The International Monetary Fund (IMF) in its latest World Economic Outlook (October 2012) has painted a bleak picture for India. It expects the Indian economy to expand by just 4.9% in the year 2012. Though IMF adopts a different methodology, the projection is marginally lower than 5.4% achieved in the first half of the calendar. IMF also revised its growth outlook downwards by a full 1.3 percentage points for India, highest for any listed large economy, when compared with its July outlook. Also, based on IMF projection, growth in India will be 2.9 and 1.8 percentage points lower than China and developing Asia, respectively. For the Indian economy, the fund underlined that “the outlook for India is unusually uncertain.” It further noted: “India’s activity suffered from waning business confidence amid slow approvals for new projects, sluggish structural reforms, policy rate hikes designed to rein in inflation, and flagging external demand.”
Growth is not the only area about which India and the Government of India need to worry about. The Fiscal Monitor (October 2012), also prepared by IMF, shows that with expected fiscal deficit of 9.5% of the gross domestic product in the year 2012, India’s fiscal situation is worse than that of Spain and Italy—the two weak links in the euro zone. The macroeconomic condition is critical and requires serious attention. Although the government, after long delay and deliberation, has taken some steps in the right direction, they are unlikely to yield results in the near term. Moreover, the basic issue and the source of majority of problems that the Indian economy faces today is that of a large fiscal deficit and it remains largely unaddressed for now. Therefore, despite the renewed euphoria in the stock markets because of opening up of certain sectors to the foreign direct investment, the underlying threat to the macroeconomic stability has not abated. Indian economy has landed into a complex web of large twin deficit, high inflation and slowing growth and it is always difficult to come out of such a situation.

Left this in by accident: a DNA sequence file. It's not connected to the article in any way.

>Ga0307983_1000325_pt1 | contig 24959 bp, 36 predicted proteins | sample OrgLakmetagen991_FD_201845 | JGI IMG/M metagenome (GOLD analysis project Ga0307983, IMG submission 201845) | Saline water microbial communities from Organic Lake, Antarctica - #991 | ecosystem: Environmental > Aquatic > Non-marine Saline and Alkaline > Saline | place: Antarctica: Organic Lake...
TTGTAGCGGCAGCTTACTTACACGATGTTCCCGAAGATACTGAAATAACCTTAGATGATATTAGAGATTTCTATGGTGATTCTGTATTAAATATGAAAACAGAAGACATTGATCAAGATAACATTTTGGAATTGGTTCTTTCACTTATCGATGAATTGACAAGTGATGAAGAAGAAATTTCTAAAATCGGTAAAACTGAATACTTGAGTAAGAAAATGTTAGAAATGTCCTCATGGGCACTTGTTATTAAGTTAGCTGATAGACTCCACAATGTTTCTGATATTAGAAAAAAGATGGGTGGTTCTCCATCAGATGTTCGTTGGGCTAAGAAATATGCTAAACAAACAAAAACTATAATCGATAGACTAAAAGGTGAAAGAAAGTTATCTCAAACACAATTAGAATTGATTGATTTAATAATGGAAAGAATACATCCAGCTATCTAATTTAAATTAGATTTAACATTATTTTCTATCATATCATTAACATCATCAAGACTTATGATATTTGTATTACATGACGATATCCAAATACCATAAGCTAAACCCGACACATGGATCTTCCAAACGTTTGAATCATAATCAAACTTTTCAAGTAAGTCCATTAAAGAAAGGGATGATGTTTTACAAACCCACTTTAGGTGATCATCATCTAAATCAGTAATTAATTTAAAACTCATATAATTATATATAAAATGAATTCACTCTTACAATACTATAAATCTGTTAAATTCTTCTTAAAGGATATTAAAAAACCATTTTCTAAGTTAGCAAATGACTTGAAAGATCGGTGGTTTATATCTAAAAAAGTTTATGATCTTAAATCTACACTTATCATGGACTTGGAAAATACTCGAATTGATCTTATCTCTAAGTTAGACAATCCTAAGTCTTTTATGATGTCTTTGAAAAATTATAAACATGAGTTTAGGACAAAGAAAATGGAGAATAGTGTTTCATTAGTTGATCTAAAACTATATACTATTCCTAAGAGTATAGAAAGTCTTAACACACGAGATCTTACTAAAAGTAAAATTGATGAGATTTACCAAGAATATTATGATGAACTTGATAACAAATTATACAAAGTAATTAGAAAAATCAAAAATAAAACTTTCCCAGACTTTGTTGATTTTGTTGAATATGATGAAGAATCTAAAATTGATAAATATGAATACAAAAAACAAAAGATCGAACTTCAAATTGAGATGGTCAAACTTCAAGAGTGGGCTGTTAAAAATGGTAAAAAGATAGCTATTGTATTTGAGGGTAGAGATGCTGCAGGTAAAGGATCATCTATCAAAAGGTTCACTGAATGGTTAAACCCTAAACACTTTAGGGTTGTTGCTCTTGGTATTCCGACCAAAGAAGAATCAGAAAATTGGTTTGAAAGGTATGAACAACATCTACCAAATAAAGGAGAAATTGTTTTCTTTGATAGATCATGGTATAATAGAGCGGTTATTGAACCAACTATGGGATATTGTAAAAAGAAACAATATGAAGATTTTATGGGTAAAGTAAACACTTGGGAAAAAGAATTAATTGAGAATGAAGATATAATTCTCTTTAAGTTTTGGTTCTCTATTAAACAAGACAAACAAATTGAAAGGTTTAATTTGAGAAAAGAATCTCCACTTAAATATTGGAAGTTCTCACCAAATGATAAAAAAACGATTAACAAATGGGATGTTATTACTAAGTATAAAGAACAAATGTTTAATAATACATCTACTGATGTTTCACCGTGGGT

Although the numbers presented by IMF are not significantly different from the expectations and projections made by domestic economists, policymakers will do well not to postpone a hard choice for effecting a fiscal correction till a later date. The government needs to present a road map that clearly shows how it plans to carry out this complex and difficult task. Only that will boost the confidence of investors and push economic growth in the medium term.
Can India return to high growth path without fiscal correction?